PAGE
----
The Federal Transit Administration awarded Metro a grant of $895,000 to identify the needs of the Southwest Corridor with respect to jobs, housing and education, and to develop strategies to improve opportunities in those key areas.
At this early stage of the light rail proposal, regional leaders want to provide people who currently live in the area with better jobs, educational opportunities and stable housing.
They hope doing so will help people to thrive and withstand changes that may come about as a result of a new light rail line and the private investments it could attract to their neighborhoods. Regional leaders are particularly focused on ensuring stability and equity for people with low incomes, and communities of color.
“Planning for the proposed light rail project continues to take into account the best locations to serve existing and future residents of the corridor, and visitors,” said Chris Ford, Metro's project manager for the Southwest Corridor Plan.
This planning balances “needs for access, along with the possible effects on people of having a train and a station suddenly come to their community,” he said.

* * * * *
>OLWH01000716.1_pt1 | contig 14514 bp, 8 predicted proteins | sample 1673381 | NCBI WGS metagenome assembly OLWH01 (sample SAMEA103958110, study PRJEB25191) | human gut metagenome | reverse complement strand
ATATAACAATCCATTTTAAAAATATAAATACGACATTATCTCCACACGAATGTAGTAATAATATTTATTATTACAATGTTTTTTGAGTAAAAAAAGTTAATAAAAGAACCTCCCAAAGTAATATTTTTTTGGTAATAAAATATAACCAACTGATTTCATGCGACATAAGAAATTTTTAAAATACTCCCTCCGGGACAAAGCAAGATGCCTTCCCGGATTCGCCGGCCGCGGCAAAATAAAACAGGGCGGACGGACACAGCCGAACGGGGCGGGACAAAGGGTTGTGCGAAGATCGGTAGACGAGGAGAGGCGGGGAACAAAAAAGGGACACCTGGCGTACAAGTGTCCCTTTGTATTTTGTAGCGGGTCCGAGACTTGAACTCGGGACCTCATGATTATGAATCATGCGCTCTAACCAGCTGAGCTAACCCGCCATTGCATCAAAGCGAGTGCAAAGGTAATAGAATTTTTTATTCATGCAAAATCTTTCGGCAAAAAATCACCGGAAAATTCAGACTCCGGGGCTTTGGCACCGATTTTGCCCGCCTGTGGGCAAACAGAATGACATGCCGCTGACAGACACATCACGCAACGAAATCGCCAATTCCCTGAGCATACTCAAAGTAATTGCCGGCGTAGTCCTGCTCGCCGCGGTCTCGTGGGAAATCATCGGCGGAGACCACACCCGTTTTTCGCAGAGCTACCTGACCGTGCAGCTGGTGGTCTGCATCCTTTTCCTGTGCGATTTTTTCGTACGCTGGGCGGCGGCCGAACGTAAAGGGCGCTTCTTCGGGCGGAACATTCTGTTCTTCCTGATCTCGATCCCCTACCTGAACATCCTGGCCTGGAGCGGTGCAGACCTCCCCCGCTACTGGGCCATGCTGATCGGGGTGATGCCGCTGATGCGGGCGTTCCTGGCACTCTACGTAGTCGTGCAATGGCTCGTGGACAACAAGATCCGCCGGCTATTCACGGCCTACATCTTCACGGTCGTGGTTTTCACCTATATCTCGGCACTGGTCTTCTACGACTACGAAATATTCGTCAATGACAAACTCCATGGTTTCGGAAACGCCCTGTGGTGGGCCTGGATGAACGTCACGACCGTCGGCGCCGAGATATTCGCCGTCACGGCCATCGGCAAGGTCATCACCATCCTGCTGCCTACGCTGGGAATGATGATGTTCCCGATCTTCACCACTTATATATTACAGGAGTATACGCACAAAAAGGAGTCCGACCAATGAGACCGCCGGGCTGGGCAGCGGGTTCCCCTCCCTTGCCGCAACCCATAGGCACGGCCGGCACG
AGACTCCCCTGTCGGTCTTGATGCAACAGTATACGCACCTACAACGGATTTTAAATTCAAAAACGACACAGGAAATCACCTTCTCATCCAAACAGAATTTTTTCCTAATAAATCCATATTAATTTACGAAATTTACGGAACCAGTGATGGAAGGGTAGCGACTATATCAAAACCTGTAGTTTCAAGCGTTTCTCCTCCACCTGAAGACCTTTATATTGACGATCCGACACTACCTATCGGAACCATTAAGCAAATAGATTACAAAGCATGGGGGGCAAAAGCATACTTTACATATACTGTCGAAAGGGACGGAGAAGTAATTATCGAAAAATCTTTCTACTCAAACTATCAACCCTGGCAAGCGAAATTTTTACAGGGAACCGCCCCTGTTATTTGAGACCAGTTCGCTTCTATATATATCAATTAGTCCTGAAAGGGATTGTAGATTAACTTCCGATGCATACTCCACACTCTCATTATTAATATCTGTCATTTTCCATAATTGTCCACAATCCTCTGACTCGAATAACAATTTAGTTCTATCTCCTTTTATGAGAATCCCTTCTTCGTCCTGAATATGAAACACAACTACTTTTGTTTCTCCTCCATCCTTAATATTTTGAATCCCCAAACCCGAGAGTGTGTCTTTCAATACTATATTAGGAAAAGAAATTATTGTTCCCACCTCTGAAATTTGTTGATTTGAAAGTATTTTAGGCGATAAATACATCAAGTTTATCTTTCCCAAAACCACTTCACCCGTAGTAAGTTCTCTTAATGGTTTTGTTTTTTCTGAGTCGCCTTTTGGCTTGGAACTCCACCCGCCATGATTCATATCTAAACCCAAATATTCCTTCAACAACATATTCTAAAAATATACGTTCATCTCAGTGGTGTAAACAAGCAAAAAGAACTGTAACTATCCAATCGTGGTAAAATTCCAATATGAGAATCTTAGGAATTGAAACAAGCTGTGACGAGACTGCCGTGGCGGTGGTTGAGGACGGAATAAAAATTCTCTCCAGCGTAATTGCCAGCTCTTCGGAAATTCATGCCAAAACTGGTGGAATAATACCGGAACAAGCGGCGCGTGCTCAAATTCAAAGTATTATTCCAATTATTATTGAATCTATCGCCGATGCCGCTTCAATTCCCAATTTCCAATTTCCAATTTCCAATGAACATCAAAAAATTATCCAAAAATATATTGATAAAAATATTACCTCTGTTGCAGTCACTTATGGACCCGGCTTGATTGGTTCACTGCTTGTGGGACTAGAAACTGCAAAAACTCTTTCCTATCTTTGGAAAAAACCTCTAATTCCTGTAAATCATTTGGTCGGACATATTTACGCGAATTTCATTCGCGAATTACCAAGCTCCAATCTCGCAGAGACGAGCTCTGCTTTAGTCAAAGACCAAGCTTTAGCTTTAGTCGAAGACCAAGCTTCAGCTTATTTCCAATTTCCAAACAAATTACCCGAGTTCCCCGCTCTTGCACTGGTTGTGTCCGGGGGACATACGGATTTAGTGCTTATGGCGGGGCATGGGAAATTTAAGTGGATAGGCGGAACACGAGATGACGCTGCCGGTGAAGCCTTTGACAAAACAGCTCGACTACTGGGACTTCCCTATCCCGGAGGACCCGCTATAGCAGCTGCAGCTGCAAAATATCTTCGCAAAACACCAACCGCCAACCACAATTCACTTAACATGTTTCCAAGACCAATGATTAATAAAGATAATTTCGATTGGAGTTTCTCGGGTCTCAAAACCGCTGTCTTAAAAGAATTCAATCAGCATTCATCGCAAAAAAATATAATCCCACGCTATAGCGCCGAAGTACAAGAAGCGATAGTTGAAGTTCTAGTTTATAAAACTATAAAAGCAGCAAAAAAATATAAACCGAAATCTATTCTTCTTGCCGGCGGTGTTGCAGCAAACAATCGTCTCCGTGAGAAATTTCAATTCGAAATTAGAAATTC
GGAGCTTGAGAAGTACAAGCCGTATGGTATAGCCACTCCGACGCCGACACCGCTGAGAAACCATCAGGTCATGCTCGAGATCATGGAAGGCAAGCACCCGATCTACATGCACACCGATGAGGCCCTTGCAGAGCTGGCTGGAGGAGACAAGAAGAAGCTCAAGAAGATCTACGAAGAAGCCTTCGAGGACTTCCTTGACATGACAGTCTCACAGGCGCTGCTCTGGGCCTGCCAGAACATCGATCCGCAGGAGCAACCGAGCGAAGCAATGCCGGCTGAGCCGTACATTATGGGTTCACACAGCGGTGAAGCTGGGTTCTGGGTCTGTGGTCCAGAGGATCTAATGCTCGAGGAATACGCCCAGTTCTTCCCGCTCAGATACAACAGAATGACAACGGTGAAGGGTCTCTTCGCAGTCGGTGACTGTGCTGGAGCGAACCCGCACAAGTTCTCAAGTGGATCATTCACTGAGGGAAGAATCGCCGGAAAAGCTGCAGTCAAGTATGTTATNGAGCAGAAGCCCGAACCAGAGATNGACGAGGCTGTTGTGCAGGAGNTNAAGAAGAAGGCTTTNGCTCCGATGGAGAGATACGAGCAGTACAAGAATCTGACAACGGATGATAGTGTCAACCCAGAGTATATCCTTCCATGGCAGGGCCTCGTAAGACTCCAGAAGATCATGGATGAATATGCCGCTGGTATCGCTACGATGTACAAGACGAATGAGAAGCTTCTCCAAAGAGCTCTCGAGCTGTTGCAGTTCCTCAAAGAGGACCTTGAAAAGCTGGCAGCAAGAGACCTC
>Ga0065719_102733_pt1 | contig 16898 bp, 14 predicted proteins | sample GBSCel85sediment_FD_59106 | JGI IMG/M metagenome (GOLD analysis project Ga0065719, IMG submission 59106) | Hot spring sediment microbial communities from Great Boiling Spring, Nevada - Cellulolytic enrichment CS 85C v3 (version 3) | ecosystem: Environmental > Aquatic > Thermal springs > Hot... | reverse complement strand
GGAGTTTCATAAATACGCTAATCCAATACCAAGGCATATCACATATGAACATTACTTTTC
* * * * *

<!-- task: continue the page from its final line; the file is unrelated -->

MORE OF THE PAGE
"It’s no secret that people and their families are struggling," said Brian Harper, a regional planner at Metro. "Many in our region have to make hard decisions between paying their rent or paying their overdue utility bill. Whether or not the region agrees to build a light rail in the Southwest Corridor, these pressures will continue to grow for many of our most vulnerable."
Harper said the efforts Metro and partners are undertaking to stabilize small businesses and struggling households ahead of a new light rail line are important, no matter the outcome of the train project.
With support from Metro’s 2040 planning and development grants, the cities of Tigard and Portland are developing a strategy to bring more housing choices to Tigard and Southwest Portland. Portland's affordable housing strategy includes enhancing tenant protections and services.